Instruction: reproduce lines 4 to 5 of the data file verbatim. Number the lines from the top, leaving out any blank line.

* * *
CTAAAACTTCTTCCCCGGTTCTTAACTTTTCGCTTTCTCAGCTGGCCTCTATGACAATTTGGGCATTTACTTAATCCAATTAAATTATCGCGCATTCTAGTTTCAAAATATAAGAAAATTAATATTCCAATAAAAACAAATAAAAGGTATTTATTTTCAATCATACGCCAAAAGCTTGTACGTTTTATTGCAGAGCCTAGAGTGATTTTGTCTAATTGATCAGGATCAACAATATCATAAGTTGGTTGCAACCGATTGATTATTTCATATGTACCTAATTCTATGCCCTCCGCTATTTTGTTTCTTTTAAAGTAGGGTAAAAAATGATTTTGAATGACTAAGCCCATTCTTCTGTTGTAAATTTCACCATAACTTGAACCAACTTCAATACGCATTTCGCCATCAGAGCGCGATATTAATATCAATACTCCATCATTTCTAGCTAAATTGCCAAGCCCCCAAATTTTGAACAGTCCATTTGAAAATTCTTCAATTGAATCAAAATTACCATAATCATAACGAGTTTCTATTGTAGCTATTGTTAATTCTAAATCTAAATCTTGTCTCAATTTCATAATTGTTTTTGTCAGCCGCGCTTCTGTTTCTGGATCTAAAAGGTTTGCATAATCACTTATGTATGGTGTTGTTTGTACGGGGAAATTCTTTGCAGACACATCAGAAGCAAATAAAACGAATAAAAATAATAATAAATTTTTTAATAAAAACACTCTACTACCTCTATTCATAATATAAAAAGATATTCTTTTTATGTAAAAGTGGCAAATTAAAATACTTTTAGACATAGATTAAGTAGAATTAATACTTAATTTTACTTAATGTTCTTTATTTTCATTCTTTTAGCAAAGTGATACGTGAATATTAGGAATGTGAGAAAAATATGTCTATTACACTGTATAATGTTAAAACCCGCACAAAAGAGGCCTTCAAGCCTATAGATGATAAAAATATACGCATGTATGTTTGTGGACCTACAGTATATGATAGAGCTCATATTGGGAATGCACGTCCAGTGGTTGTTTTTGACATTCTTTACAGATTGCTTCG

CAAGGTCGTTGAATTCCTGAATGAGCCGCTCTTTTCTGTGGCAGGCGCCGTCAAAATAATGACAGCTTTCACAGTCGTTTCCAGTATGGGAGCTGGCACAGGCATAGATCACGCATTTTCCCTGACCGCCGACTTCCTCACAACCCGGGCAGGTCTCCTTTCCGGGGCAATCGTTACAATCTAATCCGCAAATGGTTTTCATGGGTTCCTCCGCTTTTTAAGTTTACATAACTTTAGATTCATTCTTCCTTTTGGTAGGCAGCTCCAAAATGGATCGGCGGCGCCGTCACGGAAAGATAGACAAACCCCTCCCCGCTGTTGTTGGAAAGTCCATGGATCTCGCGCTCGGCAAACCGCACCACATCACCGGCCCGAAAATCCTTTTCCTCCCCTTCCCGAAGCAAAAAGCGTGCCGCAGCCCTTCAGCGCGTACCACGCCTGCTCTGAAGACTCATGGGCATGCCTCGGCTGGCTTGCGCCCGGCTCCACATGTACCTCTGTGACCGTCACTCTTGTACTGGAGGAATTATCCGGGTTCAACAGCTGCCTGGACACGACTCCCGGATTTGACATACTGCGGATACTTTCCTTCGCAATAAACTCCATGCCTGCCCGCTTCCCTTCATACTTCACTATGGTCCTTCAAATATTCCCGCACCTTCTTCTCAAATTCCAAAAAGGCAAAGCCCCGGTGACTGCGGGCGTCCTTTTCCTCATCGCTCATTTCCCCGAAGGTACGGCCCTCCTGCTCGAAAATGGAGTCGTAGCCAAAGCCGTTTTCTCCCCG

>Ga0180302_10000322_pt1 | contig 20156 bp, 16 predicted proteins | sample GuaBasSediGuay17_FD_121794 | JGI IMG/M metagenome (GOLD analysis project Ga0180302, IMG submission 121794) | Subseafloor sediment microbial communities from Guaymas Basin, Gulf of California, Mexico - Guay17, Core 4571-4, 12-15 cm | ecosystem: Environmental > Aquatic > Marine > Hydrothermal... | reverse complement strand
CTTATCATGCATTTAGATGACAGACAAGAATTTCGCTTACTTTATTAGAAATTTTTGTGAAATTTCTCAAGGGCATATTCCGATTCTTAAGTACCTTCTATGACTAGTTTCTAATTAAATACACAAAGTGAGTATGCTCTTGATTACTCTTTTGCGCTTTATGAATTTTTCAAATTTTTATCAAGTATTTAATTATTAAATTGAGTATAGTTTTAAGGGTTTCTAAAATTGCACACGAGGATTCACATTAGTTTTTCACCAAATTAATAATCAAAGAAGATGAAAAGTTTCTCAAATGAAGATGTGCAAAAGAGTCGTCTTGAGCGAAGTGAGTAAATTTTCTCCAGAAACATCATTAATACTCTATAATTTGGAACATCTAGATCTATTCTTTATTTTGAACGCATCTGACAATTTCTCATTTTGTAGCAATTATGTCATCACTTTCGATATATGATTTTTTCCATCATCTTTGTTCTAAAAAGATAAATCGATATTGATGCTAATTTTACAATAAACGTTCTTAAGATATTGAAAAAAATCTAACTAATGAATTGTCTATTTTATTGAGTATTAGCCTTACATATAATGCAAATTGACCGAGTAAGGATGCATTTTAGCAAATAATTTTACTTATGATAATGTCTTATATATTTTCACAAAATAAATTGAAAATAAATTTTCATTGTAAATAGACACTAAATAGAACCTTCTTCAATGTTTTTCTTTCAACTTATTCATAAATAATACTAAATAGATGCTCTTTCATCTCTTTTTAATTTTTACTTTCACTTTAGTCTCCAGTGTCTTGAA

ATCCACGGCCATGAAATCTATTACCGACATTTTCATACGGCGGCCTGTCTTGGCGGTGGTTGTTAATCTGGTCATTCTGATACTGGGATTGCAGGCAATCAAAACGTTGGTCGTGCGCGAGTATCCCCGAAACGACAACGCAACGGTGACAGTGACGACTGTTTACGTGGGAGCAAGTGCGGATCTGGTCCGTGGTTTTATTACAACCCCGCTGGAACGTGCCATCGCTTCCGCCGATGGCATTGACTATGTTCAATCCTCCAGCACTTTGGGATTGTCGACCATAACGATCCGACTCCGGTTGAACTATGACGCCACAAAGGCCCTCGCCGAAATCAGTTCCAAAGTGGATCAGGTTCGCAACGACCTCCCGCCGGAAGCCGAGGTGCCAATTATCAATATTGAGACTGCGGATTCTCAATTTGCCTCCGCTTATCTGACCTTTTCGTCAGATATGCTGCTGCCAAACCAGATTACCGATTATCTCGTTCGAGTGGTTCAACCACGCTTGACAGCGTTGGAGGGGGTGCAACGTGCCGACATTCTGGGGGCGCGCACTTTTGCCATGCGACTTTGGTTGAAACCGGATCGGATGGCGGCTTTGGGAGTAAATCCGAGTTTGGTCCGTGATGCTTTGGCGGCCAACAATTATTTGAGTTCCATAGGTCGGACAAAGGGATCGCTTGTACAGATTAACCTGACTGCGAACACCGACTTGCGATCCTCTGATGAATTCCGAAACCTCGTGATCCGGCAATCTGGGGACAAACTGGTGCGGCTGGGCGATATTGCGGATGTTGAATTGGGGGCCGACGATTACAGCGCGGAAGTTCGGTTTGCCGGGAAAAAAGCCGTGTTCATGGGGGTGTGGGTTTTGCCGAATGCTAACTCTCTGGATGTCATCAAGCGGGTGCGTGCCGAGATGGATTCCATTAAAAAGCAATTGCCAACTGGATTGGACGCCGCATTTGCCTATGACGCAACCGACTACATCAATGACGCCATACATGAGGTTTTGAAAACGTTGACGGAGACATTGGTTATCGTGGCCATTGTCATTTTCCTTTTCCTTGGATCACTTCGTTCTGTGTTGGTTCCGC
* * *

CTTATCATGCATTTAGATGACAGACAAGAATTTCGCTTACTTTATTAGAAATTTTTGTGAAATTTCTCAAGGGCATATTCCGATTCTTAAGTACCTTCTATGACTAGTTTCTAATTAAATACACAAAGTGAGTATGCTCTTGATTACTCTTTTGCGCTTTATGAATTTTTCAAATTTTTATCAAGTATTTAATTATTAAATTGAGTATAGTTTTAAGGGTTTCTAAAATTGCACACGAGGATTCACATTAGTTTTTCACCAAATTAATAATCAAAGAAGATGAAAAGTTTCTCAAATGAAGATGTGCAAAAGAGTCGTCTTGAGCGAAGTGAGTAAATTTTCTCCAGAAACATCATTAATACTCTATAATTTGGAACATCTAGATCTATTCTTTATTTTGAACGCATCTGACAATTTCTCATTTTGTAGCAATTATGTCATCACTTTCGATATATGATTTTTTCCATCATCTTTGTTCTAAAAAGATAAATCGATATTGATGCTAATTTTACAATAAACGTTCTTAAGATATTGAAAAAAATCTAACTAATGAATTGTCTATTTTATTGAGTATTAGCCTTACATATAATGCAAATTGACCGAGTAAGGATGCATTTTAGCAAATAATTTTACTTATGATAATGTCTTATATATTTTCACAAAATAAATTGAAAATAAATTTTCATTGTAAATAGACACTAAATAGAACCTTCTTCAATGTTTTTCTTTCAACTTATTCATAAATAATACTAAATAGATGCTCTTTCATCTCTTTTTAATTTTTACTTTCACTTTAGTCTCCAGTGTCTTGAA

ATCCACGGCCATGAAATCTATTACCGACATTTTCATACGGCGGCCTGTCTTGGCGGTGGTTGTTAATCTGGTCATTCTGATACTGGGATTGCAGGCAATCAAAACGTTGGTCGTGCGCGAGTATCCCCGAAACGACAACGCAACGGTGACAGTGACGACTGTTTACGTGGGAGCAAGTGCGGATCTGGTCCGTGGTTTTATTACAACCCCGCTGGAACGTGCCATCGCTTCCGCCGATGGCATTGACTATGTTCAATCCTCCAGCACTTTGGGATTGTCGACCATAACGATCCGACTCCGGTTGAACTATGACGCCACAAAGGCCCTCGCCGAAATCAGTTCCAAAGTGGATCAGGTTCGCAACGACCTCCCGCCGGAAGCCGAGGTGCCAATTATCAATATTGAGACTGCGGATTCTCAATTTGCCTCCGCTTATCTGACCTTTTCGTCAGATATGCTGCTGCCAAACCAGATTACCGATTATCTCGTTCGAGTGGTTCAACCACGCTTGACAGCGTTGGAGGGGGTGCAACGTGCCGACATTCTGGGGGCGCGCACTTTTGCCATGCGACTTTGGTTGAAACCGGATCGGATGGCGGCTTTGGGAGTAAATCCGAGTTTGGTCCGTGATGCTTTGGCGGCCAACAATTATTTGAGTTCCATAGGTCGGACAAAGGGATCGCTTGTACAGATTAACCTGACTGCGAACACCGACTTGCGATCCTCTGATGAATTCCGAAACCTCGTGATCCGGCAATCTGGGGACAAACTGGTGCGGCTGGGCGATATTGCGGATGTTGAATTGGGGGCCGACGATTACAGCGCGGAAGTTCGGTTTGCCGGGAAAAAAGCCGTGTTCATGGGGGTGTGGGTTTTGCCGAATGCTAACTCTCTGGATGTCATCAAGCGGGTGCGTGCCGAGATGGATTCCATTAAAAAGCAATTGCCAACTGGATTGGACGCCGCATTTGCCTATGACGCAACCGACTACATCAATGACGCCATACATGAGGTTTTGAAAACGTTGACGGAGACATTGGTTATCGTGGCCATTGTCATTTTCCTTTTCCTTGGATCACTTCGTTCTGTGTTGGTTCCGC